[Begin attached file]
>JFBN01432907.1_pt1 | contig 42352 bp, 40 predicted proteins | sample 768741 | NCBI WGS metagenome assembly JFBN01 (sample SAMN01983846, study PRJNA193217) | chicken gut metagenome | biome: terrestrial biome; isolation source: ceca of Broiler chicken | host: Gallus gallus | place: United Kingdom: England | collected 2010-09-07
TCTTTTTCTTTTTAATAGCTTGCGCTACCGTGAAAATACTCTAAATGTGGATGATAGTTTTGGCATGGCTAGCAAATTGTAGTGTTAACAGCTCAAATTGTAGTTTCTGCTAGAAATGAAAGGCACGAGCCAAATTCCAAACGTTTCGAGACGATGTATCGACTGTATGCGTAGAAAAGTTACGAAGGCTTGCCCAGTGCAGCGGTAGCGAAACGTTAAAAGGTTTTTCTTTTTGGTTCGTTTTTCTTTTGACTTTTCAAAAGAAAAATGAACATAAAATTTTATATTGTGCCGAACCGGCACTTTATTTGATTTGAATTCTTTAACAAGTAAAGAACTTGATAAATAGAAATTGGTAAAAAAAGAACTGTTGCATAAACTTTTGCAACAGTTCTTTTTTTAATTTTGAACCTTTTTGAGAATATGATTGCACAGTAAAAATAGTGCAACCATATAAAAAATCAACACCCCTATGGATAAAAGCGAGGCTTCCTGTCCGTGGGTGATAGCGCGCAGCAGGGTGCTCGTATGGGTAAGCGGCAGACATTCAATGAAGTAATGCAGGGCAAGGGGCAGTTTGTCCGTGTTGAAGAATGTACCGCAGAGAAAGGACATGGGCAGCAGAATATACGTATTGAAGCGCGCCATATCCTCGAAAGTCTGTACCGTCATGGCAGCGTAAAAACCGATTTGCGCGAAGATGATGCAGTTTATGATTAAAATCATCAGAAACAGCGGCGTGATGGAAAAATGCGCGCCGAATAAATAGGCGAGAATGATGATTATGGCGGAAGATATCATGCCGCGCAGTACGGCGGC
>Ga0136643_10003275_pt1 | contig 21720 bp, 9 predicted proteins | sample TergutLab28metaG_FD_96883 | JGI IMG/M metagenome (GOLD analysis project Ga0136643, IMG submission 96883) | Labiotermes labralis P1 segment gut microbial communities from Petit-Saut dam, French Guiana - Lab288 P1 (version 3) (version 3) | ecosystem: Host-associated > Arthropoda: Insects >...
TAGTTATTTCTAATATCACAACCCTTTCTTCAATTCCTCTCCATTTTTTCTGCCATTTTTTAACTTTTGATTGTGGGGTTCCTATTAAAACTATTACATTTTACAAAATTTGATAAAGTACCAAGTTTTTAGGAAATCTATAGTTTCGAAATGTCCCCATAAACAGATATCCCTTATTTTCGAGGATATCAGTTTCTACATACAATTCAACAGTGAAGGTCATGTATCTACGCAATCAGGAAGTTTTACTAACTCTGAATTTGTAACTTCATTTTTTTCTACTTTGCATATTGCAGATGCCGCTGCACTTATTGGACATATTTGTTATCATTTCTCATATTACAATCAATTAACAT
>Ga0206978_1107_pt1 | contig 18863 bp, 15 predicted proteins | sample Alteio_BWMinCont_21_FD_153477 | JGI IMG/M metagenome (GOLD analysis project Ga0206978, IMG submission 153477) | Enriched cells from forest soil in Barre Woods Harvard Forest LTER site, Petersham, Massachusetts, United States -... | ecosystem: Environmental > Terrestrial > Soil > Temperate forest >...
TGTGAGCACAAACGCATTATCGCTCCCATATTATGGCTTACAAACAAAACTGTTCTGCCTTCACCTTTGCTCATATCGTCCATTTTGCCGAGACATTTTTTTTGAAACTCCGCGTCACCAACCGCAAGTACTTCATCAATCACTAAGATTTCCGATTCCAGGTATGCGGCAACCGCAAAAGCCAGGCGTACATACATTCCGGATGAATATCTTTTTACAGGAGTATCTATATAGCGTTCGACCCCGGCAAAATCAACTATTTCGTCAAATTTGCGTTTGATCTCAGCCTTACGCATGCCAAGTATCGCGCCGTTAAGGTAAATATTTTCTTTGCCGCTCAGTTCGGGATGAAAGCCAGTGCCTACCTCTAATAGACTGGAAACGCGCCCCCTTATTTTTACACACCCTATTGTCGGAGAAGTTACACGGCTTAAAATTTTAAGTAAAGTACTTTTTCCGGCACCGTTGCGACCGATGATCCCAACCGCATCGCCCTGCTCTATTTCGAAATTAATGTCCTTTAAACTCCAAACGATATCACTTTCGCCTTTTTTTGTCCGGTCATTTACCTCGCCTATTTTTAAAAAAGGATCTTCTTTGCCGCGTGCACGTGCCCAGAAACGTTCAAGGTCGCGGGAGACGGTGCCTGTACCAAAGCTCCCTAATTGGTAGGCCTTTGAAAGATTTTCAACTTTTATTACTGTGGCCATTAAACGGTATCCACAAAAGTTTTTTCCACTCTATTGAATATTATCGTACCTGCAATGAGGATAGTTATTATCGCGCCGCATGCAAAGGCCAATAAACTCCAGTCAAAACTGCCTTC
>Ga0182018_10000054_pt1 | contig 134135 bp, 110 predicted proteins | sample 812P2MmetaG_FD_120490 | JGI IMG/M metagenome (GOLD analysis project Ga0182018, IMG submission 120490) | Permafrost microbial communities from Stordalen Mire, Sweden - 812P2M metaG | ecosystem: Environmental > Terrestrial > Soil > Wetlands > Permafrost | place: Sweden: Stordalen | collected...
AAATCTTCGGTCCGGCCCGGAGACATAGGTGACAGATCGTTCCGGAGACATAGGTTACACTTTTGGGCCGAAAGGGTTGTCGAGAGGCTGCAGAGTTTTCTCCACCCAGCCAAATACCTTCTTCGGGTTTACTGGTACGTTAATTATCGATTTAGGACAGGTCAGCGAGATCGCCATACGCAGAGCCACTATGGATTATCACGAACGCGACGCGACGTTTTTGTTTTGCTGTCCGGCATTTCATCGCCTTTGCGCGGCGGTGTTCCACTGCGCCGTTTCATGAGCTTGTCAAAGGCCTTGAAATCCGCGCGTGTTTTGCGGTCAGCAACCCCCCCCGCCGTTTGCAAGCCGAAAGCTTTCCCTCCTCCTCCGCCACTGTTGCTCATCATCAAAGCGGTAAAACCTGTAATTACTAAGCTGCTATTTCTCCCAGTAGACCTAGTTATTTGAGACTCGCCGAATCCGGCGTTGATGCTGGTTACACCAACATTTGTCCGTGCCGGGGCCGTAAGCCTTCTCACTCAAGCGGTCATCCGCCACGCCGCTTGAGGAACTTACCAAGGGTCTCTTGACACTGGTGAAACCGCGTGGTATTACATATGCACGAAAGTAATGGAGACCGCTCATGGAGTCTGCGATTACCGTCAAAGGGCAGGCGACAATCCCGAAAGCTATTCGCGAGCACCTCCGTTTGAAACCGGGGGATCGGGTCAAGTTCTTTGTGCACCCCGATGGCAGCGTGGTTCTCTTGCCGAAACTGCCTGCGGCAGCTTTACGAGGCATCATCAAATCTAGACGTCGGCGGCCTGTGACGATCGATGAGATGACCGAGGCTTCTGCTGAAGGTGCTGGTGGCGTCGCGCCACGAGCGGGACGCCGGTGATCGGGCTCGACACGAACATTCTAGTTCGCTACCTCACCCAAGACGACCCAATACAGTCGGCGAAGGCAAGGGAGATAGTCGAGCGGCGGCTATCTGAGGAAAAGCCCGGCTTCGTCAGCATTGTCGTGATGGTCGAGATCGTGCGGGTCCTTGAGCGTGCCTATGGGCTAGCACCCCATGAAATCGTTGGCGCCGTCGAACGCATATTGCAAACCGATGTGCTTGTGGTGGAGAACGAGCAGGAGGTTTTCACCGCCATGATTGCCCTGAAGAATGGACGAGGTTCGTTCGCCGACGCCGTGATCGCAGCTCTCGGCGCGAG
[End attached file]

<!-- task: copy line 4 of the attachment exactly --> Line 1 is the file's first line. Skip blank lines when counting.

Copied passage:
TAGTTATTTCTAATATCACAACCCTTTCTTCAATTCCTCTCCATTTTTTCTGCCATTTTTTAACTTTTGATTGTGGGGTTCCTATTAAAACTATTACATTTTACAAAATTTGATAAAGTACCAAGTTTTTAGGAAATCTATAGTTTCGAAATGTCCCCATAAACAGATATCCCTTATTTTCGAGGATATCAGTTTCTACATACAATTCAACAGTGAAGGTCATGTATCTACGCAATCAGGAAGTTTTACTAACTCTGAATTTGTAACTTCATTTTTTTCTACTTTGCATATTGCAGATGCCGCTGCACTTATTGGACATATTTGTTATCATTTCTCATATTACAATCAATTAACAT